On 26 August 2013 – and again the following day – a young man from the NSW Southern Highlands sped across two finishing lines of a race in France ahead of everyone else. These victories in stages one and two of the Tour de l’Avenir were the seventh and eighth wins of the season for Caleb Ewan.

This French stage race for national teams – organised by ASO, the company responsible for the Tour de France – is regarded as one that exposes the talents of cycling stars of the future. The winner from a few years ago, Nairo Quinatana, recently finished second overall in the Tour de France; the 2008 winner, Jan Bakelants, has also made a name for himself in the pro ranks in 2013; last year’s champion, Warren Barguil, recently won two mountain stages of the Vuelta a España… and we’re sure to hear more about the Yates twins from Team GB who finished first and second in the mountain stage to Morzine on 28 August 2013…

When there was a sprint, however, it was Ewan who was gaining the most attention. Ewan turned 19 on 11 July and is now competing in his first season in the under-23 category. On 27 September, he expects to be part of the Australian team for the world championship road race in Florence.

With a little less than two weeks to go before the race for the rainbow jersey RIDE spoke to Ewan – the silver medallist from the under-19 road race at the 2012 worlds – to find out a little bit about his experience in the Tour de l’Avenir, what he expects from the world championships, and why we should stop speculating about which pro team he’s going to race for in the future. Things are looking bright for the young rider but he’s happy to wait until the time is right before he starts racing in the big league.

Here is a transcript of the discussion between Rob Arnold and Caleb Ewan…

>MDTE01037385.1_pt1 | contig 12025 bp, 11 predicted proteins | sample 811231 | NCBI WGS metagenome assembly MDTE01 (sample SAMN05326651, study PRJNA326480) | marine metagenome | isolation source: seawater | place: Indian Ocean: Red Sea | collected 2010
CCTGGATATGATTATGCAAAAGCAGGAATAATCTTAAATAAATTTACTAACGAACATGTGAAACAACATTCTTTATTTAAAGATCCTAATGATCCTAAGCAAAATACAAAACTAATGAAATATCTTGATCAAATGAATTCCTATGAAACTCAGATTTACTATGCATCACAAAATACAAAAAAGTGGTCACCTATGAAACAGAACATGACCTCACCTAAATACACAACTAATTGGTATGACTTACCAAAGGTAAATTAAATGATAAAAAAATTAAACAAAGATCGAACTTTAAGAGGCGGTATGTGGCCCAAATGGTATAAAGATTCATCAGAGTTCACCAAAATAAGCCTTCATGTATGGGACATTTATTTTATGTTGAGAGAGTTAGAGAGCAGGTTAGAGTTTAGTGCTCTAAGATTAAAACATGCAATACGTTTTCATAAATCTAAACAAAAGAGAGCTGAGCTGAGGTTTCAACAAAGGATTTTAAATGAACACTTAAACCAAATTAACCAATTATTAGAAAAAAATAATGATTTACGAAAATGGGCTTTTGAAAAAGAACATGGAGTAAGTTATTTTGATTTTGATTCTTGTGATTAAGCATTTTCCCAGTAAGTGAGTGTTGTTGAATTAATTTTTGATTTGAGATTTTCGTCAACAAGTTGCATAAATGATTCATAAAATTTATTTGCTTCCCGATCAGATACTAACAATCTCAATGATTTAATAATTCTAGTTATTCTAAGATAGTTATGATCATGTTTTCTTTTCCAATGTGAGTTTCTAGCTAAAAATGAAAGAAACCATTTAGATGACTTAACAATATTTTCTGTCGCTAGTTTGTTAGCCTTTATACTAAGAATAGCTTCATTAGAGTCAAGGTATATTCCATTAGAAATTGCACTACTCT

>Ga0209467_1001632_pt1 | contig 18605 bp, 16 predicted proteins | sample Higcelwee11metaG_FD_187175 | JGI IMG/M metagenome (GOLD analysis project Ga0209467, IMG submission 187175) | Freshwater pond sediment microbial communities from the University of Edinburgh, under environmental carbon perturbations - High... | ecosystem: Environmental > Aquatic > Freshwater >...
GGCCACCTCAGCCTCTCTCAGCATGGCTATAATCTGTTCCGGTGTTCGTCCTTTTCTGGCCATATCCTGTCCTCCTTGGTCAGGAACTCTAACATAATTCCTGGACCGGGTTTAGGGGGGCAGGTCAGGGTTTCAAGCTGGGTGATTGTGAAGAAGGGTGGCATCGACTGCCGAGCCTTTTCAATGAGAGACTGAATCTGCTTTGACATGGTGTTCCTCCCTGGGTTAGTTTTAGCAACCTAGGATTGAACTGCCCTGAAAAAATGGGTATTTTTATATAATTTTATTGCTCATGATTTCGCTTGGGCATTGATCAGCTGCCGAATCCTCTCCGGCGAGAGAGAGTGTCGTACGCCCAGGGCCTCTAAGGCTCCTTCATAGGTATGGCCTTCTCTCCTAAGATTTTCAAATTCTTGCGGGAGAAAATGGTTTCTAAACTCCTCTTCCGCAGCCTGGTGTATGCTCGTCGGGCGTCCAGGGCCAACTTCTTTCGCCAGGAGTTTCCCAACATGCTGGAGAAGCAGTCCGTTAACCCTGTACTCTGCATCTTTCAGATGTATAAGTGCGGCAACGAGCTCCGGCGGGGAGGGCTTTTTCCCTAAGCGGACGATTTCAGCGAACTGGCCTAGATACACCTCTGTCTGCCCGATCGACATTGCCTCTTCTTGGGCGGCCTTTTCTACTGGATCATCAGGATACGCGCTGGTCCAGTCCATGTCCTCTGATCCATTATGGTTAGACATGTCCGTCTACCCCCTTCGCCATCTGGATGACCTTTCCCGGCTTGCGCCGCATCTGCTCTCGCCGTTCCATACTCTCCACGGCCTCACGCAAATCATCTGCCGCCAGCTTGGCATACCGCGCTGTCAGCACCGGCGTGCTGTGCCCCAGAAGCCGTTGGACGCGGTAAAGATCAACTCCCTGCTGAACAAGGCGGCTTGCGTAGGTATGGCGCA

Caleb Ewan in the green jersey at the 2013 Tour de l'Avenir.  Photo: James Startt

Caleb Ewan in the green jersey at the 2013 Tour de l’Avenir.
Photo: James Startt

 

The life of a bike rider

 

10 September 2013

 

Caleb Ewan: The last time we did an interview, I came into the RIDE office.”

 

RIDE: That’s right and that was a few years ago but the progression continues doesn’t it? Were you surprised that you could win those sprints in the Tour de l’Avenir like you did?

Caleb Ewan: “I didn’t really know what to expect really. We don’t race all those guys a lot. We stay in Italy most of the time.

“I have to say I had a bit of confidence after [Tour de] Picardie early in the season and then in the Thüringen [Rundfahrt] where I won a few bunch sprints…”

RIDE: Let’s talk through the Tour de l’Avenir experience. Did you end up winning the green jersey?

“Nah, I lost it on the last day… I’m not sure how far behind I was in the end to be honest but it wasn’t really like the sprinter’s jersey – it was like an actual points jersey. The mountain stages, and that, had the same amount of points for the green jersey as the flat stages. Obviously once the race went into the hills, and that, I didn’t get many points.”

 

RIDE: That’s interesting in itself. You told me [a few years ago] that you were going to be a climbing sprinter, and that’s what’s needed at the worlds [in Florence in September 2013] so how did you go on the climbs?

“Uuuhm, yeah… ah, obviously once the climbs go real big – like when we went up the col de la Madeleine and few other other big passes – then there was no real hope for me because that’s when the proper climbers sort of come out and do their thing. But the transition stage, which was fairly hill, I got over that and that was the stage I got third in – and the break just stayed away.

“I don’t know, it really depends on how they race the worlds. On paper it’s probably too hard for me but if people are sort of hesitant and wait and wait and wait until the last few laps, then maybe I can get over it.”

 

RIDE: And will that be the tactic, wait and hope…? Have you seen the course or just heard about it?

“I’ve ridden it and it is really hard…

“The course is different to, for example, the course in Geelong [for the 2010 worlds] and this is much harder because there’s a four kilometre long climb in it: a proper climb every lap and then, straight after that, there’s a 600 or 700 metre climb that is really steep – probably similar to the steep one in Geelong.”

 

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RIDE: What’s the plan then from here to there, what’s Caleb Ewan going to do before racing for the rainbow jersey?

“Uhhm, probably just train as much as I can in the hills. We’ve all got pretty good base coming out of l’Avenir and it’s just really about maintaining good form until now. And then there’s one more race [Tour du Doubs in France, 15 September] which will be pretty hard – it’s at a higher level, and that’ll be good – and then after that I’ll keep trying to hold the form until the worlds really.”